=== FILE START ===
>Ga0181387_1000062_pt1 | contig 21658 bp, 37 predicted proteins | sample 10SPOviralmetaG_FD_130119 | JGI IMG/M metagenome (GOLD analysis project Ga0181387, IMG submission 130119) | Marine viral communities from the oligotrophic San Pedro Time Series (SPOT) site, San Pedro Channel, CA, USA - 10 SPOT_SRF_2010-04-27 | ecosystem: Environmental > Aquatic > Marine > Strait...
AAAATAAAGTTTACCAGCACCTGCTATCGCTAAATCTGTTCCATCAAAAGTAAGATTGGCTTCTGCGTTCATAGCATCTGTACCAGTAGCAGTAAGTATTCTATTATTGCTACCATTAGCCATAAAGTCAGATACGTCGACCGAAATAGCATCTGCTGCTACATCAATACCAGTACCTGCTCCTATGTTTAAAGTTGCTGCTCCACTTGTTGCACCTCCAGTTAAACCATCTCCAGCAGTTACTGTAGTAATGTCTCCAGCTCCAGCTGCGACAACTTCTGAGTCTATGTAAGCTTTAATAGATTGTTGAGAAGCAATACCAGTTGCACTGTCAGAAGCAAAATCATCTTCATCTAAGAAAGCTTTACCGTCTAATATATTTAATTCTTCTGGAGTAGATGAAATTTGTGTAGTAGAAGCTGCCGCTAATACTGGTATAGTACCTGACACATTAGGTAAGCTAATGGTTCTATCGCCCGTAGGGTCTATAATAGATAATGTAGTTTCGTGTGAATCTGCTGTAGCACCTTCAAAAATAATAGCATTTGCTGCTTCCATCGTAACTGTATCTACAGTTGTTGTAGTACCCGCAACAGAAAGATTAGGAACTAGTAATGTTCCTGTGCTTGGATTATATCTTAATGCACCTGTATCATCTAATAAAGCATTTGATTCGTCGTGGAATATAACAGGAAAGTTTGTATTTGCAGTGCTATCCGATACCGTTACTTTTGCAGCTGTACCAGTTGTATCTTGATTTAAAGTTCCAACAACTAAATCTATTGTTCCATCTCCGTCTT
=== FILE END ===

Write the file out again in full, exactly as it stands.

>Ga0181387_1000062_pt1 | contig 21658 bp, 37 predicted proteins | sample 10SPOviralmetaG_FD_130119 | JGI IMG/M metagenome (GOLD analysis project Ga0181387, IMG submission 130119) | Marine viral communities from the oligotrophic San Pedro Time Series (SPOT) site, San Pedro Channel, CA, USA - 10 SPOT_SRF_2010-04-27 | ecosystem: Environmental > Aquatic > Marine > Strait...
AAAATAAAGTTTACCAGCACCTGCTATCGCTAAATCTGTTCCATCAAAAGTAAGATTGGCTTCTGCGTTCATAGCATCTGTACCAGTAGCAGTAAGTATTCTATTATTGCTACCATTAGCCATAAAGTCAGATACGTCGACCGAAATAGCATCTGCTGCTACATCAATACCAGTACCTGCTCCTATGTTTAAAGTTGCTGCTCCACTTGTTGCACCTCCAGTTAAACCATCTCCAGCAGTTACTGTAGTAATGTCTCCAGCTCCAGCTGCGACAACTTCTGAGTCTATGTAAGCTTTAATAGATTGTTGAGAAGCAATACCAGTTGCACTGTCAGAAGCAAAATCATCTTCATCTAAGAAAGCTTTACCGTCTAATATATTTAATTCTTCTGGAGTAGATGAAATTTGTGTAGTAGAAGCTGCCGCTAATACTGGTATAGTACCTGACACATTAGGTAAGCTAATGGTTCTATCGCCCGTAGGGTCTATAATAGATAATGTAGTTTCGTGTGAATCTGCTGTAGCACCTTCAAAAATAATAGCATTTGCTGCTTCCATCGTAACTGTATCTACAGTTGTTGTAGTACCCGCAACAGAAAGATTAGGAACTAGTAATGTTCCTGTGCTTGGATTATATCTTAATGCACCTGTATCATCTAATAAAGCATTTGATTCGTCGTGGAATATAACAGGAAAGTTTGTATTTGCAGTGCTATCCGATACCGTTACTTTTGCAGCTGTACCAGTTGTATCTTGATTTAAAGTTCCAACAACTAAATCTATTGTTCCATCTCCGTCTT